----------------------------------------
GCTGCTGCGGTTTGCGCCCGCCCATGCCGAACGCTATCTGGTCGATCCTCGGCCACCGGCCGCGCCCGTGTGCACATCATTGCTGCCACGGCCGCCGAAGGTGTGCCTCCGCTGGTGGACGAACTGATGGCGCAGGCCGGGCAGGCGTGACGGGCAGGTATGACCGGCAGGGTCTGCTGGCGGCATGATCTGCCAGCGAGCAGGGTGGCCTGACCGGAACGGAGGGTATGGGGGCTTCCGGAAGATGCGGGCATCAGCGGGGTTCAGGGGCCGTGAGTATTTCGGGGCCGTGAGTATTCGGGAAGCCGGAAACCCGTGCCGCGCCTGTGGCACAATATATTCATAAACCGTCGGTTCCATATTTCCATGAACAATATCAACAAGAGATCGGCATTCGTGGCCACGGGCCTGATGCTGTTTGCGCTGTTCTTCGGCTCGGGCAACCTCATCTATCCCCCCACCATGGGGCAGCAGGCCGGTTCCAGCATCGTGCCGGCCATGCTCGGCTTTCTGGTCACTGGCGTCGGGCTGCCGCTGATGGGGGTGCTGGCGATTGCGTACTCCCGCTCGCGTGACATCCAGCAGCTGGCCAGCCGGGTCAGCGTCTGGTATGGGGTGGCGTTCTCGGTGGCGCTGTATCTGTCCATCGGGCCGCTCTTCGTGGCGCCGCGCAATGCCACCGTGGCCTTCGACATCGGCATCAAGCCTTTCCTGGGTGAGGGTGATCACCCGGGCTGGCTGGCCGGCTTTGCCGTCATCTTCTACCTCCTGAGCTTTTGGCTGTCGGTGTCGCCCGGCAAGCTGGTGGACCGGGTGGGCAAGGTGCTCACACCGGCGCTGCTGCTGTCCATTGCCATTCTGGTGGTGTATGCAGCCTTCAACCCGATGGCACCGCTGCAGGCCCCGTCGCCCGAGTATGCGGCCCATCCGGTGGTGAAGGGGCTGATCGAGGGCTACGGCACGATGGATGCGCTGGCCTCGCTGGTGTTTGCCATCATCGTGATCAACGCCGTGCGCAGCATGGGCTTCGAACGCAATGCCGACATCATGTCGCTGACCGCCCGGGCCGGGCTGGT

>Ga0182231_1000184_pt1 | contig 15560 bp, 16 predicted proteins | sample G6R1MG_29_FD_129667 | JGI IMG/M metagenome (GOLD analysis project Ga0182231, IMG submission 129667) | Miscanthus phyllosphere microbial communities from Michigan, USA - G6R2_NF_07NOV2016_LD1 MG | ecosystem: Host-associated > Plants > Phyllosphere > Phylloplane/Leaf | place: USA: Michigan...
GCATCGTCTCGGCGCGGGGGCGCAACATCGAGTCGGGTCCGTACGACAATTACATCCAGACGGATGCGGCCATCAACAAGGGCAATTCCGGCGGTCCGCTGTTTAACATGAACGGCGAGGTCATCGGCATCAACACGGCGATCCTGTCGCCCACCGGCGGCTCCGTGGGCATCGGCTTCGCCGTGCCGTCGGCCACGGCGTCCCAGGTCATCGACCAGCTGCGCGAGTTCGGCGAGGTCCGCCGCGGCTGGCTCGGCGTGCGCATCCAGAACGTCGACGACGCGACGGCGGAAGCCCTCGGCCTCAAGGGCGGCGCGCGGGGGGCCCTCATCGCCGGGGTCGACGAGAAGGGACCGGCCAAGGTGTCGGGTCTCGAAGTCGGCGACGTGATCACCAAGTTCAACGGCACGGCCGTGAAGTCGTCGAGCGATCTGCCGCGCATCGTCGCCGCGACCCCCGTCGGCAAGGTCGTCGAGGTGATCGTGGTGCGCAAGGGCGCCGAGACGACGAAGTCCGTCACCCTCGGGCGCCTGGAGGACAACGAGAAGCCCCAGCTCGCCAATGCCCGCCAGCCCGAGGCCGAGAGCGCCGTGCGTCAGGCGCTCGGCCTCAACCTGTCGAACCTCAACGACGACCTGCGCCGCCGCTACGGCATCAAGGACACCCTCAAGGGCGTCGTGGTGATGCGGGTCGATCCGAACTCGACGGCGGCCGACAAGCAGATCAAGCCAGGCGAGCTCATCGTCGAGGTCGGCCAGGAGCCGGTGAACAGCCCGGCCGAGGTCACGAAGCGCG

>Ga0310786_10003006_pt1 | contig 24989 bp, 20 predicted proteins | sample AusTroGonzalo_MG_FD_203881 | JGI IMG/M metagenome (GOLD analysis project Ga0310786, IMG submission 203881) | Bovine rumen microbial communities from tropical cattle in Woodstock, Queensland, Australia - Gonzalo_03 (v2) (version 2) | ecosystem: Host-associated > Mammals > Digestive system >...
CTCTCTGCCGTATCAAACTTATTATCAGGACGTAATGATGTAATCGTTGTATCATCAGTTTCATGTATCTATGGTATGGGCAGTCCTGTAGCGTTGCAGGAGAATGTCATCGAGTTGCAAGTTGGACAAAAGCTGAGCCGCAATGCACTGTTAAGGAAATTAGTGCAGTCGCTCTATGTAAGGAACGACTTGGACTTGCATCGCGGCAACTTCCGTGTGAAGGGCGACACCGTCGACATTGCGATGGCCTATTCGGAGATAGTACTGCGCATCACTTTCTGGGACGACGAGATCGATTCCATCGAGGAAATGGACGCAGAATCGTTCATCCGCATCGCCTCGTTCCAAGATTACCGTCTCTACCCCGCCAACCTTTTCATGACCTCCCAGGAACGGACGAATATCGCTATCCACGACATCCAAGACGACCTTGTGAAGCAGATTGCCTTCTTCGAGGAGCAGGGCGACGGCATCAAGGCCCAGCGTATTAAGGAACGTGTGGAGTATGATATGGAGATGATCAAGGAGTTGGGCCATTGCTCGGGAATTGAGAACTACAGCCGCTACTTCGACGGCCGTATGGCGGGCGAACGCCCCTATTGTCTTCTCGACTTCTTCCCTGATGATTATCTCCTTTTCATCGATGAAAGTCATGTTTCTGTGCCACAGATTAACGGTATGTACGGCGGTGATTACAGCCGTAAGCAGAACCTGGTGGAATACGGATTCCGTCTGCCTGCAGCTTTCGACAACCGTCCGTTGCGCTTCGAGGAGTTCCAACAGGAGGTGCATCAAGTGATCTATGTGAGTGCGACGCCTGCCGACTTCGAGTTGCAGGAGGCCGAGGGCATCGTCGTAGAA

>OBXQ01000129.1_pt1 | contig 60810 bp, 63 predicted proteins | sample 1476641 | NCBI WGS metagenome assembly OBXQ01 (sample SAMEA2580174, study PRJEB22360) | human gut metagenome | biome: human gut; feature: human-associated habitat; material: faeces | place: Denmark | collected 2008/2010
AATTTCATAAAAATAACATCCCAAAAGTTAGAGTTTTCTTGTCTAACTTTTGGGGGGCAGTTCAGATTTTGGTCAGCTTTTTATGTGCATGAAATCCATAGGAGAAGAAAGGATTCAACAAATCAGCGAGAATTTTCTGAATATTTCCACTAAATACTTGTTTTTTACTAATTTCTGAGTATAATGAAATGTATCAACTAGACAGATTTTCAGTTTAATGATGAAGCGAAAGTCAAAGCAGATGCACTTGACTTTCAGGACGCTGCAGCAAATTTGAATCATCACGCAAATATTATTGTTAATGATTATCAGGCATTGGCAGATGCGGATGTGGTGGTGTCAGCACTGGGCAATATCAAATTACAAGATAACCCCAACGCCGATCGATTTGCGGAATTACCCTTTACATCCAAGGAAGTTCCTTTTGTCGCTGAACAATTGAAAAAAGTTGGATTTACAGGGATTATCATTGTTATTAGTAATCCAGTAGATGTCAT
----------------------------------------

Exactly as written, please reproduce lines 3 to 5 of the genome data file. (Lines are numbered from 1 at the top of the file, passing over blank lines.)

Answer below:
GCATCGTCTCGGCGCGGGGGCGCAACATCGAGTCGGGTCCGTACGACAATTACATCCAGACGGATGCGGCCATCAACAAGGGCAATTCCGGCGGTCCGCTGTTTAACATGAACGGCGAGGTCATCGGCATCAACACGGCGATCCTGTCGCCCACCGGCGGCTCCGTGGGCATCGGCTTCGCCGTGCCGTCGGCCACGGCGTCCCAGGTCATCGACCAGCTGCGCGAGTTCGGCGAGGTCCGCCGCGGCTGGCTCGGCGTGCGCATCCAGAACGTCGACGACGCGACGGCGGAAGCCCTCGGCCTCAAGGGCGGCGCGCGGGGGGCCCTCATCGCCGGGGTCGACGAGAAGGGACCGGCCAAGGTGTCGGGTCTCGAAGTCGGCGACGTGATCACCAAGTTCAACGGCACGGCCGTGAAGTCGTCGAGCGATCTGCCGCGCATCGTCGCCGCGACCCCCGTCGGCAAGGTCGTCGAGGTGATCGTGGTGCGCAAGGGCGCCGAGACGACGAAGTCCGTCACCCTCGGGCGCCTGGAGGACAACGAGAAGCCCCAGCTCGCCAATGCCCGCCAGCCCGAGGCCGAGAGCGCCGTGCGTCAGGCGCTCGGCCTCAACCTGTCGAACCTCAACGACGACCTGCGCCGCCGCTACGGCATCAAGGACACCCTCAAGGGCGTCGTGGTGATGCGGGTCGATCCGAACTCGACGGCGGCCGACAAGCAGATCAAGCCAGGCGAGCTCATCGTCGAGGTCGGCCAGGAGCCGGTGAACAGCCCGGCCGAGGTCACGAAGCGCG

>Ga0310786_10003006_pt1 | contig 24989 bp, 20 predicted proteins | sample AusTroGonzalo_MG_FD_203881 | JGI IMG/M metagenome (GOLD analysis project Ga0310786, IMG submission 203881) | Bovine rumen microbial communities from tropical cattle in Woodstock, Queensland, Australia - Gonzalo_03 (v2) (version 2) | ecosystem: Host-associated > Mammals > Digestive system >...
CTCTCTGCCGTATCAAACTTATTATCAGGACGTAATGATGTAATCGTTGTATCATCAGTTTCATGTATCTATGGTATGGGCAGTCCTGTAGCGTTGCAGGAGAATGTCATCGAGTTGCAAGTTGGACAAAAGCTGAGCCGCAATGCACTGTTAAGGAAATTAGTGCAGTCGCTCTATGTAAGGAACGACTTGGACTTGCATCGCGGCAACTTCCGTGTGAAGGGCGACACCGTCGACATTGCGATGGCCTATTCGGAGATAGTACTGCGCATCACTTTCTGGGACGACGAGATCGATTCCATCGAGGAAATGGACGCAGAATCGTTCATCCGCATCGCCTCGTTCCAAGATTACCGTCTCTACCCCGCCAACCTTTTCATGACCTCCCAGGAACGGACGAATATCGCTATCCACGACATCCAAGACGACCTTGTGAAGCAGATTGCCTTCTTCGAGGAGCAGGGCGACGGCATCAAGGCCCAGCGTATTAAGGAACGTGTGGAGTATGATATGGAGATGATCAAGGAGTTGGGCCATTGCTCGGGAATTGAGAACTACAGCCGCTACTTCGACGGCCGTATGGCGGGCGAACGCCCCTATTGTCTTCTCGACTTCTTCCCTGATGATTATCTCCTTTTCATCGATGAAAGTCATGTTTCTGTGCCACAGATTAACGGTATGTACGGCGGTGATTACAGCCGTAAGCAGAACCTGGTGGAATACGGATTCCGTCTGCCTGCAGCTTTCGACAACCGTCCGTTGCGCTTCGAGGAGTTCCAACAGGAGGTGCATCAAGTGATCTATGTGAGTGCGACGCCTGCCGACTTCGAGTTGCAGGAGGCCGAGGGCATCGTCGTAGAA